President Trump’s administration released its proposed budget last week. The proposed budget would eliminate funding for transit expansion projects in the New Starts Program unless a funding agreement is already in place. Funding from the Federal Transit Administration’s New Starts program — currently budgeted for $2.3 billion annually through 2020 — would be eliminated. In addition, there is a proposal to eliminate the TIGER competitive grant program, a $500 million program, which has been utilized in MO for several transit projects including the Kansas City Streetcar and the future Boyle Street MetroLink Station in St. Louis.
The TIGER grant program is one of the only ways that local communities can directly access federal funds. In order to be competitive in this current program, project proposals must include significant local funding and provide evidence of how their project will accomplish numerous goals.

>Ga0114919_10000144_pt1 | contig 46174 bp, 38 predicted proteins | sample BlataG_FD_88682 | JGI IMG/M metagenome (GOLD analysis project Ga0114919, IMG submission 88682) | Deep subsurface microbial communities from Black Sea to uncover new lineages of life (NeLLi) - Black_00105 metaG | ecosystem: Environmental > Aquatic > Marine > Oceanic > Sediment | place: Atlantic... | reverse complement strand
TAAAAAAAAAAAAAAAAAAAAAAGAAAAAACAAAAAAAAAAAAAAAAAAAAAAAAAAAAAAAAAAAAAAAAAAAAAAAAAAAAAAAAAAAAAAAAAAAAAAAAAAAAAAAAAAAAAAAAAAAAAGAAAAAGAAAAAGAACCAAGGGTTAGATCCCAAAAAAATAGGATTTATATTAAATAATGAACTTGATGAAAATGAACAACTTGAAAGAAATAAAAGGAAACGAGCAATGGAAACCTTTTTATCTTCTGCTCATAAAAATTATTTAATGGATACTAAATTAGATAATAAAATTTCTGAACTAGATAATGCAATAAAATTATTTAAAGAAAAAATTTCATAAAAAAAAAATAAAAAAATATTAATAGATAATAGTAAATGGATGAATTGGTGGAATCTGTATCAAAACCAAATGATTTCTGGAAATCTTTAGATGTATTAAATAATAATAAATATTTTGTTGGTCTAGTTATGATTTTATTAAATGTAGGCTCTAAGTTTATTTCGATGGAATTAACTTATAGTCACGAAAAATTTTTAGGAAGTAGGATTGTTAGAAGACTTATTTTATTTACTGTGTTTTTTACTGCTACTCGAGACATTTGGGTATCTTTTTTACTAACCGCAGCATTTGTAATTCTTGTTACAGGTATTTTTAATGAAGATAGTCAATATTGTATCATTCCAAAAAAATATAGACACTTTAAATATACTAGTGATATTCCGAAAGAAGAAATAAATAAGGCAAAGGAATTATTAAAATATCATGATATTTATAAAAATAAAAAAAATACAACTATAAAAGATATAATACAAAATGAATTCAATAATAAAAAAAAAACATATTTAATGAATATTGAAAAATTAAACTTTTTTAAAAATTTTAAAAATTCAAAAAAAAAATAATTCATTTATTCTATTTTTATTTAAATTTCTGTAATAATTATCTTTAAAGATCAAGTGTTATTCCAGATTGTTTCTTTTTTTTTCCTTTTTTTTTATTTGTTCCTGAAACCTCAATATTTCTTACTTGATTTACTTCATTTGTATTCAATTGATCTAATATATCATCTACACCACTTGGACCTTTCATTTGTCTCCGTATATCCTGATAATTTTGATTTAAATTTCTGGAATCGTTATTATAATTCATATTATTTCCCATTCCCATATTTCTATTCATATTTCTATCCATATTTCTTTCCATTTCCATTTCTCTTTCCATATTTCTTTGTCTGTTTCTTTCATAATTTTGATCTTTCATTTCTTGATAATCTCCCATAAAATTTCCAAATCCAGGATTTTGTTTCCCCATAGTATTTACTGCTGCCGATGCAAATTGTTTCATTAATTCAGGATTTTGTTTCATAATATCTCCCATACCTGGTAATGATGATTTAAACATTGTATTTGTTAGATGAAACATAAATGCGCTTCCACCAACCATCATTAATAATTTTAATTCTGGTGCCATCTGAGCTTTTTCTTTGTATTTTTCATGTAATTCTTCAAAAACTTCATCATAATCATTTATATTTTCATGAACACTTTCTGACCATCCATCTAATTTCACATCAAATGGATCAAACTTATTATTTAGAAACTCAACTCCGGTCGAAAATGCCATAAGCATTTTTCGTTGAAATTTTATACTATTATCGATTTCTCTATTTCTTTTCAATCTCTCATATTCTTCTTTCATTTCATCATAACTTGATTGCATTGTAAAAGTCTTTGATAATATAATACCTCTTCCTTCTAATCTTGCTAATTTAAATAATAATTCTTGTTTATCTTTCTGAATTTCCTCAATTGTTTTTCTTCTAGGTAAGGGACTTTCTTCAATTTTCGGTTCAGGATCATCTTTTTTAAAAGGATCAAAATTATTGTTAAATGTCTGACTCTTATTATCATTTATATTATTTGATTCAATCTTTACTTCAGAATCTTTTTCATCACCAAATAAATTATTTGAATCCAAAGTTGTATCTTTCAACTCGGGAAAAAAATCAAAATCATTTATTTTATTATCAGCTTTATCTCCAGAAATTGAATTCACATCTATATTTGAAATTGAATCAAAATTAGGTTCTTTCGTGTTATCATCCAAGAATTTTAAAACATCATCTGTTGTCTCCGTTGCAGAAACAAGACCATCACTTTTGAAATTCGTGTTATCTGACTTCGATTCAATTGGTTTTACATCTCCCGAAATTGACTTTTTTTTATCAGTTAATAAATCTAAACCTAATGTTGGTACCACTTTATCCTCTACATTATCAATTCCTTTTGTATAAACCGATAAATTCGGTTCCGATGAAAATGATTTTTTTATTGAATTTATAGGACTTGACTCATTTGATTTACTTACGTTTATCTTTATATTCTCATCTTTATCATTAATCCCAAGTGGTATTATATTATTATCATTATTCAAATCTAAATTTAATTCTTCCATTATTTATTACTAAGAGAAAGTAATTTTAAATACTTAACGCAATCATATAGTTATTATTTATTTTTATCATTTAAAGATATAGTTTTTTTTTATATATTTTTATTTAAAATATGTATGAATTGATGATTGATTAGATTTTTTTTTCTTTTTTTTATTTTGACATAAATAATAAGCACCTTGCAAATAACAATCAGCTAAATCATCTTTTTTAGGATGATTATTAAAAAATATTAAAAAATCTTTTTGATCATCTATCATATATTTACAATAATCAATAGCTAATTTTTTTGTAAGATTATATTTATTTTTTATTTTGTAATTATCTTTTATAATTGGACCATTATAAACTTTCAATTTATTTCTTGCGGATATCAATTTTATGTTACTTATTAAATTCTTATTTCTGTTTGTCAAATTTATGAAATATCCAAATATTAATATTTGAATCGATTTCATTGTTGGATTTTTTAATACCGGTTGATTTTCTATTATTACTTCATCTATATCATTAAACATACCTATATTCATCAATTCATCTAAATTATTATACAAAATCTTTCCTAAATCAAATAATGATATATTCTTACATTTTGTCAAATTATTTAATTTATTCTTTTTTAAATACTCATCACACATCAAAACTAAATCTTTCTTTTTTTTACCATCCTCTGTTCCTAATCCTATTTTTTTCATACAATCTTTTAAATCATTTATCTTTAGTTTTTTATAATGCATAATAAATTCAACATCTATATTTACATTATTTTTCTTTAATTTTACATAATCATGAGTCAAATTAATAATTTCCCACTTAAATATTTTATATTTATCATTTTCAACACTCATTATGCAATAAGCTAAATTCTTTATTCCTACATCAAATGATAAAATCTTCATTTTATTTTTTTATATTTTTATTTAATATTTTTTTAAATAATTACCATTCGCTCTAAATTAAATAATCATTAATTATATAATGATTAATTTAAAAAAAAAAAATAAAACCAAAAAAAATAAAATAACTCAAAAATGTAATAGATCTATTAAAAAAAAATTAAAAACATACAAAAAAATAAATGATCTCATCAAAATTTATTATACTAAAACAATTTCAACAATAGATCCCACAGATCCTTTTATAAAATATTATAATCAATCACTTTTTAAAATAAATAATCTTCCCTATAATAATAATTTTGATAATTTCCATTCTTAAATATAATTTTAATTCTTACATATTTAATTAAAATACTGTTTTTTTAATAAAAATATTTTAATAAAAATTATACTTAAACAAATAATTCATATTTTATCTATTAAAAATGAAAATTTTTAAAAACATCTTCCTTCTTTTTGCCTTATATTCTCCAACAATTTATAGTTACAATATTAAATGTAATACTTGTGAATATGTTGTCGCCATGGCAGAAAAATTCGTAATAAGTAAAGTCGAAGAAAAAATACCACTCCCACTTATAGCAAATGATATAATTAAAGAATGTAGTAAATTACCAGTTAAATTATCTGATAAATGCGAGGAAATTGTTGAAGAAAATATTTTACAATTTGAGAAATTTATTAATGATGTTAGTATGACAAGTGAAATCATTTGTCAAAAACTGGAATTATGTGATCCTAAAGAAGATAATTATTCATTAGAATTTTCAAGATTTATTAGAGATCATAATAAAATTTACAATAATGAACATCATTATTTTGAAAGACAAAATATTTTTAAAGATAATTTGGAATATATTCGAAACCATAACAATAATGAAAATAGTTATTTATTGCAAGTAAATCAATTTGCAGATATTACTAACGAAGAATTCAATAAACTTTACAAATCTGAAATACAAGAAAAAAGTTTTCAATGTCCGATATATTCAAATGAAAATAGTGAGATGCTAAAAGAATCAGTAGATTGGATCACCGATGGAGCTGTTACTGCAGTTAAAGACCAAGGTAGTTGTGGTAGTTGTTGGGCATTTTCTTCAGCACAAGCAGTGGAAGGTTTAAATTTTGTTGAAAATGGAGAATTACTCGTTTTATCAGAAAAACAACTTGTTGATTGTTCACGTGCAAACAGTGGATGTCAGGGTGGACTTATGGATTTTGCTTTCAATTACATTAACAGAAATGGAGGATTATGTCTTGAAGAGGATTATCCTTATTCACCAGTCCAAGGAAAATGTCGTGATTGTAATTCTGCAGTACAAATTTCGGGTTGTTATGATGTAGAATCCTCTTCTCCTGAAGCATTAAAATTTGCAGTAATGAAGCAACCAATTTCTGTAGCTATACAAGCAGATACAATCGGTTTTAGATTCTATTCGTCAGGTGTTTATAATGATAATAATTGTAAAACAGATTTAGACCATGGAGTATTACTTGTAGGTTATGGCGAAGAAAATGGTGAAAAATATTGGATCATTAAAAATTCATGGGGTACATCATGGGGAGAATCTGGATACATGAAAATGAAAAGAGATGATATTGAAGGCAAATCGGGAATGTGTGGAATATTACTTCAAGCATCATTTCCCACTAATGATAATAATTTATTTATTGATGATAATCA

Eliminating the New Starts Program would leave many communities who have raised local matching funds out of luck for their transit programs unless already approved for funding. Eliminating federal support for transit is especially problematic in Missouri where the state provides little to no support for transit capital projects and less than $2 million for 32 providers for operating. Without the New Starts funding, new capital projects in Missouri will be extremely difficult as cities and transit agencies have to figure out how to fund these projects on their own – either raising taxes, cutting other local priorities, or abandoning the projects altogether.
The proposed budget will now move through the Congressional budget process. At the same time, other budget proposals are being introduced. Ranking Member Peter DeFazio, House Transportation and Infrastructure Committee, introduced his bill on funding transportation programs, Investing in America: A Penny for Progress Act, to help provide additional funding for Transportation programs. The bill provides $500 billion in infrastructure investment in Transportation programs. It provides $206 million for transit buses and facilities and $730 million for State of Good Repair programs.
MPTA will continue to update members as the information becomes available.